Living within our means

How many of us itch to spend our paychecks within a matter of hours? Raise of hands?

I always wonder what compels we Americans to overspend?

According to the International Monetary Fund (IMF) the average American is over $53,000 in debt (2012 levels):

The Federal Reserve Banks puts it more to a modest $43,000 per person (2012 levels), irregardless, it seems Americans tend to have a sense of the “I want it now” entitlement and be damned the future consequences on our national economy:


According to Daily Finance:

Americans have increasingly been paying down their mortgage and credit card balances. But even as total consumer debt has diminished by approximately $100 billion (down to a mere $11.4 trillion), more than $1 trillion of our current debt load is delinquent, and nearly $800 billion of that is overdue by more than 90 days. And while owing less is a good thing, the study shows that we’re burning through our savings to pay our debts down. The overall net worth of the average American is down nearly 40% from 2007 to 2010.

Much of that decrease has come from the steep decline in home values. The National Association of Realtors recently released statistics on the sales of existing homes in May 2012, which showed mixed news. Overall, home sales are down, but the median sales price is up to $182,000.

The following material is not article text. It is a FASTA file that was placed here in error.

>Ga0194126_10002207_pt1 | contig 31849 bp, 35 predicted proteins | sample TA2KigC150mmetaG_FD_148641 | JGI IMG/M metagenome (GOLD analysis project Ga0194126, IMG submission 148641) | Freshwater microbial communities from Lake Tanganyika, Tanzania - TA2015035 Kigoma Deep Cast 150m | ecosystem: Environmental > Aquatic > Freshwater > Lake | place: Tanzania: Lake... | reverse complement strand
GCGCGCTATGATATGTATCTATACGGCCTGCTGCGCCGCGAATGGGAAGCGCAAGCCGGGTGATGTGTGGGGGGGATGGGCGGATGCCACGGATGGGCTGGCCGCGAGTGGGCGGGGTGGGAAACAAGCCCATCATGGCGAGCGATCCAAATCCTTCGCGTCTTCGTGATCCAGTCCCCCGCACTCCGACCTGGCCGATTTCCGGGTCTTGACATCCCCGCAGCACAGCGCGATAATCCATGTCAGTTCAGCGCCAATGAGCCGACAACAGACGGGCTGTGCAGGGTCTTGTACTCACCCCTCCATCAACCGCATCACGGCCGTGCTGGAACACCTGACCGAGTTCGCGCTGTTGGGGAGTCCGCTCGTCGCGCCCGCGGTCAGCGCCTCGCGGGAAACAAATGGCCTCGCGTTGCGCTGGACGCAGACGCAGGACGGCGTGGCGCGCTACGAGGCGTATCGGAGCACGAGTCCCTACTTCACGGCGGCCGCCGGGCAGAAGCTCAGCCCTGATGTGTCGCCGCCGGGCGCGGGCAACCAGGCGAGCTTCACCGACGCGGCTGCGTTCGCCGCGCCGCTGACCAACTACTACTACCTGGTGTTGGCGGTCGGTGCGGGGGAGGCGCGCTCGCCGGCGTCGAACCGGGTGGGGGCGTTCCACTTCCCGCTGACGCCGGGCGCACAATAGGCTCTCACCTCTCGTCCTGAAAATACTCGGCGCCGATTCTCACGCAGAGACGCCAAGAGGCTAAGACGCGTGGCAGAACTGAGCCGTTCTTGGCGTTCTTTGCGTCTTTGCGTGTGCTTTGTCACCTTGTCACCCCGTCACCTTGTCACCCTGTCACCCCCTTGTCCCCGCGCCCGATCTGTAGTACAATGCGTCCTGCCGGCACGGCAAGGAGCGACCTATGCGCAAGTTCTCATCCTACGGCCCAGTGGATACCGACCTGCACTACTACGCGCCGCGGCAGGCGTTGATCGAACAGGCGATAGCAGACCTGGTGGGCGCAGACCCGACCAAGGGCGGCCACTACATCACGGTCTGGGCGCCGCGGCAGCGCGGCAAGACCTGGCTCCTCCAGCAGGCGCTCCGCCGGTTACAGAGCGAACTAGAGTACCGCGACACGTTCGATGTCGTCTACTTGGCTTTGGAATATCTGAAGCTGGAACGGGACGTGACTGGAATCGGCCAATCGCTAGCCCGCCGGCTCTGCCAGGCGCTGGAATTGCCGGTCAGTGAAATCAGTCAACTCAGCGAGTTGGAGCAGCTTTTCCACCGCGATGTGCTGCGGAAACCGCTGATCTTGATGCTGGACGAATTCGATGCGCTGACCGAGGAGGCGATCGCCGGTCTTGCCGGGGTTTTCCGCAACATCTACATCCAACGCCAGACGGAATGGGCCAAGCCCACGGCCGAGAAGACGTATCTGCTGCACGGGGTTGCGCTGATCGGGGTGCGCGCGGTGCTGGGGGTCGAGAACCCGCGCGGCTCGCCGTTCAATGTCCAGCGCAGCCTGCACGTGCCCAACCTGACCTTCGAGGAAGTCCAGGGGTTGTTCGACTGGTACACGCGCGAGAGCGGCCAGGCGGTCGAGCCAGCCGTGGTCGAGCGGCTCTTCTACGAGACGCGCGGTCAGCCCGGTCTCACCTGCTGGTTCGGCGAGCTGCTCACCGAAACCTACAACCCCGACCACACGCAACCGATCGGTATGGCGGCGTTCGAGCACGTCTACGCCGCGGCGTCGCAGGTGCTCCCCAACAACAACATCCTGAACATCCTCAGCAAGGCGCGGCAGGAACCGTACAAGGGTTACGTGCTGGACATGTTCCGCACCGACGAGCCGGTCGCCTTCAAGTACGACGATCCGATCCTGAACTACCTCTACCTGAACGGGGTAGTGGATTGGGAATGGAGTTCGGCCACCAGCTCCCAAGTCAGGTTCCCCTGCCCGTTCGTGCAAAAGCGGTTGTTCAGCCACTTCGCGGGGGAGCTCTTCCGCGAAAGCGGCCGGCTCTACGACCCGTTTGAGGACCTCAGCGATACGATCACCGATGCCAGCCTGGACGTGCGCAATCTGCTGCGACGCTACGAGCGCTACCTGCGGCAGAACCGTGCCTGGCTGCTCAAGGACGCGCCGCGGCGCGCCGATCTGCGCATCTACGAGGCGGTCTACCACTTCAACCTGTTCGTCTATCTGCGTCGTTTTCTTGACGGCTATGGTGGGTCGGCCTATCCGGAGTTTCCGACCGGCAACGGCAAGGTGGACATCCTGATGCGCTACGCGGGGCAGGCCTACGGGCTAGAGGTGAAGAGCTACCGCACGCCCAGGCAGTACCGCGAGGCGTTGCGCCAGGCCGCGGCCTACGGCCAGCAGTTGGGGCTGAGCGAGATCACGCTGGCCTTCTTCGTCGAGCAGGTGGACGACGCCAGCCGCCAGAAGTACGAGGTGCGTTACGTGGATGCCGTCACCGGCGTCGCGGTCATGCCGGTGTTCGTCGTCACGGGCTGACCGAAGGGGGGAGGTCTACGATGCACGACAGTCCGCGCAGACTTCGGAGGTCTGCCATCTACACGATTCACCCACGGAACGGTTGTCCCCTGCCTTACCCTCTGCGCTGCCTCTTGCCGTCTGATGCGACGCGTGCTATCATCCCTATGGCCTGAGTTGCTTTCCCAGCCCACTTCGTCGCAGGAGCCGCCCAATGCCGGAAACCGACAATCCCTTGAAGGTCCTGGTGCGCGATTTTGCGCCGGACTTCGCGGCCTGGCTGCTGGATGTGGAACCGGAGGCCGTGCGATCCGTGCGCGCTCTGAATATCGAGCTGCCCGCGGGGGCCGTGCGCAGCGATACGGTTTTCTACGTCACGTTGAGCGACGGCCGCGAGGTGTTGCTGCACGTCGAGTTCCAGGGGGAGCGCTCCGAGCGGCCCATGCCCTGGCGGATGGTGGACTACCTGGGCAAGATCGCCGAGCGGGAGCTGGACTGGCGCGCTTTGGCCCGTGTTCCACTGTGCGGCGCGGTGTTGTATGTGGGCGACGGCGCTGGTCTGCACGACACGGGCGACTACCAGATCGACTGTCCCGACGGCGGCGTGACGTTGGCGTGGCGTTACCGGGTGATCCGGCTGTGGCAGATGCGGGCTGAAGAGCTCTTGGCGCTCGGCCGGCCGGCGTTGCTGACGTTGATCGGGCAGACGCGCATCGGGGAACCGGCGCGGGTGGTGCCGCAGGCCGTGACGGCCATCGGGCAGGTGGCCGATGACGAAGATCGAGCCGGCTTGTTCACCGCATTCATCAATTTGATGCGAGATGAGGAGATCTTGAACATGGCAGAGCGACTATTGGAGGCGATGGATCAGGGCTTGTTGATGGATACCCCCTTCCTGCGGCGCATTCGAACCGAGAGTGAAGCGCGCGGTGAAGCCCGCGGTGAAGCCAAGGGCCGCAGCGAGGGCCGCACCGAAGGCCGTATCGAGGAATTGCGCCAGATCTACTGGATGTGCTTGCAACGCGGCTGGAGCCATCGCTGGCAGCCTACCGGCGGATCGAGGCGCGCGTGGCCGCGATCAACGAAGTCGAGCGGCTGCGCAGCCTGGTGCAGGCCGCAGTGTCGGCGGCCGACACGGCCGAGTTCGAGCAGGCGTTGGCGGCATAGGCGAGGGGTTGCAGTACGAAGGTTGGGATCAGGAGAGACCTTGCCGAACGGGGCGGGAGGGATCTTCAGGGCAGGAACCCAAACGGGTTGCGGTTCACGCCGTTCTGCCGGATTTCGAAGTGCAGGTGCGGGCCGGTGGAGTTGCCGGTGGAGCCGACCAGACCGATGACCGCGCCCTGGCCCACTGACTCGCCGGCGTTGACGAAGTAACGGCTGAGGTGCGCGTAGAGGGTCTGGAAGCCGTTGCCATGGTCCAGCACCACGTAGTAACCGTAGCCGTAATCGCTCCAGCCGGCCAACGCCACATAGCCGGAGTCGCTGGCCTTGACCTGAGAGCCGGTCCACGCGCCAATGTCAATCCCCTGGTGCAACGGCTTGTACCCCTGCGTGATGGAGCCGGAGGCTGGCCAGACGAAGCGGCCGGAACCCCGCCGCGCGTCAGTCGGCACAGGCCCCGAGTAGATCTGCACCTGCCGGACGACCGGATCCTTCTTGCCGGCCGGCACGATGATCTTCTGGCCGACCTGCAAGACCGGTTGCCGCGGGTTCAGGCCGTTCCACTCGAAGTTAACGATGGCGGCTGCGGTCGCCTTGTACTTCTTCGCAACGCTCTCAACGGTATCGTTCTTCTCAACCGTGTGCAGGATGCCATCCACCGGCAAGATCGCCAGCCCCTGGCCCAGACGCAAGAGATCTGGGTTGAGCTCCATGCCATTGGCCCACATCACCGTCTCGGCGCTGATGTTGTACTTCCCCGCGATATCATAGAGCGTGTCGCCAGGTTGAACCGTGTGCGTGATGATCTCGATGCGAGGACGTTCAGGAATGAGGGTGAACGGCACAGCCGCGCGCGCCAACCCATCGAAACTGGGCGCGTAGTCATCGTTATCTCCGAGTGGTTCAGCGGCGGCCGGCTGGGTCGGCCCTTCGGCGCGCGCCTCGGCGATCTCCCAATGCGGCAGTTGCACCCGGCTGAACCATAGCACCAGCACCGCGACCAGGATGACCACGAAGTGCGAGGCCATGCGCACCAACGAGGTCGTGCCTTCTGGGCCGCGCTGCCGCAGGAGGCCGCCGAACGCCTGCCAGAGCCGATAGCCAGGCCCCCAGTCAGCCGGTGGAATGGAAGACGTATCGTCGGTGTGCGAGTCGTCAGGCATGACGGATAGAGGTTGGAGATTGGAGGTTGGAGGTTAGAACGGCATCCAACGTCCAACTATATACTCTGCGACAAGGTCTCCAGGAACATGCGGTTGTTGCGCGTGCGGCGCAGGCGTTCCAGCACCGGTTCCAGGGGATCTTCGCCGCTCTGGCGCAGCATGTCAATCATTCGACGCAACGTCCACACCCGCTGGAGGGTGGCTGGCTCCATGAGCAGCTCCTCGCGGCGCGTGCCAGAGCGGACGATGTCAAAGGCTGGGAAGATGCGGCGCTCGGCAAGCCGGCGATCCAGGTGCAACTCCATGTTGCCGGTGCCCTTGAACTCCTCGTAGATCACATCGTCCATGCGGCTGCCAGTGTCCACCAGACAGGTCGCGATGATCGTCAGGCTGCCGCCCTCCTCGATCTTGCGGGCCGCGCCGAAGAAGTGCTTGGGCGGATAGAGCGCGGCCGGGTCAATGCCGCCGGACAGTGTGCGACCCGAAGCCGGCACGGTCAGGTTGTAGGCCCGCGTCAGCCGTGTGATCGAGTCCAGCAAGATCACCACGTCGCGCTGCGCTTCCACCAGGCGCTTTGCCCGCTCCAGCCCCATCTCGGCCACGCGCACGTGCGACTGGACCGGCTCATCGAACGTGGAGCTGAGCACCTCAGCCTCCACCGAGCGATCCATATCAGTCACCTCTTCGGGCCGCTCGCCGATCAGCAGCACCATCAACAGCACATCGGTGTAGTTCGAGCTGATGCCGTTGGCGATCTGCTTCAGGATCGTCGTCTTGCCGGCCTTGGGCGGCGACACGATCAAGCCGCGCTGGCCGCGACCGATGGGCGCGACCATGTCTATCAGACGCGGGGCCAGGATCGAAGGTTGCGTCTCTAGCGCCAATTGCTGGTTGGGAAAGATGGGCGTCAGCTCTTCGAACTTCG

Credit card debt may be the third largest form of debt in the U.S., but it’s decreasing. Americans paid off 5.2% of outstanding credit card debt in 2012, which is 12% more than in 2011, but 8% less than in 2010.

However, with that being said, student loan debt is on the rise at a cost of $904 billion.  Each year the cost of tuition goes up making it harder to even afford higher education.

Each of us has a personal responsibility towards our country’s future and that includes future generations.  I haven’t even touched discretionary credit card spending.  How are we using our plastic money? Is it to buy the next electronic gadget? To pay for basic living expenses or the cost of tuition?

And when you’re married you bring not only your debt into this new partnership but you take on that of your spouse. Though you can say any debt brought into the marriage belongs to the spouse, how many of us here in the USofA really practice this?

In the end we have to take responsibility for our irresponsibility.  Create a sensible budget, know what you are getting into before signing away your credit.  And if married or thinking about getting married by God hash these details out or get a pre-nup. As unromantic as this sounds it could become sound investment advice for your future earnings.


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